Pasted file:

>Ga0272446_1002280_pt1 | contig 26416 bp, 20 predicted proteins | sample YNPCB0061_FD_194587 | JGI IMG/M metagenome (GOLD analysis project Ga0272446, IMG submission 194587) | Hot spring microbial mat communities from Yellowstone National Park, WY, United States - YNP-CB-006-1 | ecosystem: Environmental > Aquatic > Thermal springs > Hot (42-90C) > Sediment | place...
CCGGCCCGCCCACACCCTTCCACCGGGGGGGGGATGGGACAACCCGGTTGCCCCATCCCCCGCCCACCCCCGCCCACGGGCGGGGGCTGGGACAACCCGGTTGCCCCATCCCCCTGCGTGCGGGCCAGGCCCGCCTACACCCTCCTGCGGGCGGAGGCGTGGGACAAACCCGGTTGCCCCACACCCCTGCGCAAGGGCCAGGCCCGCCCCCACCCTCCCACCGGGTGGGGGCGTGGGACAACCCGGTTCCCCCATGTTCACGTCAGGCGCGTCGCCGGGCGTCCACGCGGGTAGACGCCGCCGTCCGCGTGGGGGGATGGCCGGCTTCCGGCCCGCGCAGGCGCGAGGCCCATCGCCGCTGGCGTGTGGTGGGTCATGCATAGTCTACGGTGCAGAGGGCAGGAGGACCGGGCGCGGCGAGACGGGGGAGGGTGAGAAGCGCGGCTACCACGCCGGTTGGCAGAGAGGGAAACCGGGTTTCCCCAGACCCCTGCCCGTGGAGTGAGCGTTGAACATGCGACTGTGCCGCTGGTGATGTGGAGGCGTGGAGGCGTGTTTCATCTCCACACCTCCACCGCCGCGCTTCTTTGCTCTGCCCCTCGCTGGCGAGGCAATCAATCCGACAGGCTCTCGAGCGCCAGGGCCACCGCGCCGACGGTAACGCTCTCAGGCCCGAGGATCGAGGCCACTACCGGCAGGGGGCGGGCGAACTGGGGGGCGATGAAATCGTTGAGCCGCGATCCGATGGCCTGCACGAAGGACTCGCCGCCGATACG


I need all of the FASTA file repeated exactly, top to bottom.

>Ga0272446_1002280_pt1 | contig 26416 bp, 20 predicted proteins | sample YNPCB0061_FD_194587 | JGI IMG/M metagenome (GOLD analysis project Ga0272446, IMG submission 194587) | Hot spring microbial mat communities from Yellowstone National Park, WY, United States - YNP-CB-006-1 | ecosystem: Environmental > Aquatic > Thermal springs > Hot (42-90C) > Sediment | place...
CCGGCCCGCCCACACCCTTCCACCGGGGGGGGGATGGGACAACCCGGTTGCCCCATCCCCCGCCCACCCCCGCCCACGGGCGGGGGCTGGGACAACCCGGTTGCCCCATCCCCCTGCGTGCGGGCCAGGCCCGCCTACACCCTCCTGCGGGCGGAGGCGTGGGACAAACCCGGTTGCCCCACACCCCTGCGCAAGGGCCAGGCCCGCCCCCACCCTCCCACCGGGTGGGGGCGTGGGACAACCCGGTTCCCCCATGTTCACGTCAGGCGCGTCGCCGGGCGTCCACGCGGGTAGACGCCGCCGTCCGCGTGGGGGGATGGCCGGCTTCCGGCCCGCGCAGGCGCGAGGCCCATCGCCGCTGGCGTGTGGTGGGTCATGCATAGTCTACGGTGCAGAGGGCAGGAGGACCGGGCGCGGCGAGACGGGGGAGGGTGAGAAGCGCGGCTACCACGCCGGTTGGCAGAGAGGGAAACCGGGTTTCCCCAGACCCCTGCCCGTGGAGTGAGCGTTGAACATGCGACTGTGCCGCTGGTGATGTGGAGGCGTGGAGGCGTGTTTCATCTCCACACCTCCACCGCCGCGCTTCTTTGCTCTGCCCCTCGCTGGCGAGGCAATCAATCCGACAGGCTCTCGAGCGCCAGGGCCACCGCGCCGACGGTAACGCTCTCAGGCCCGAGGATCGAGGCCACTACCGGCAGGGGGCGGGCGAACTGGGGGGCGATGAAATCGTTGAGCCGCGATCCGATGGCCTGCACGAAGGACTCGCCGCCGATACG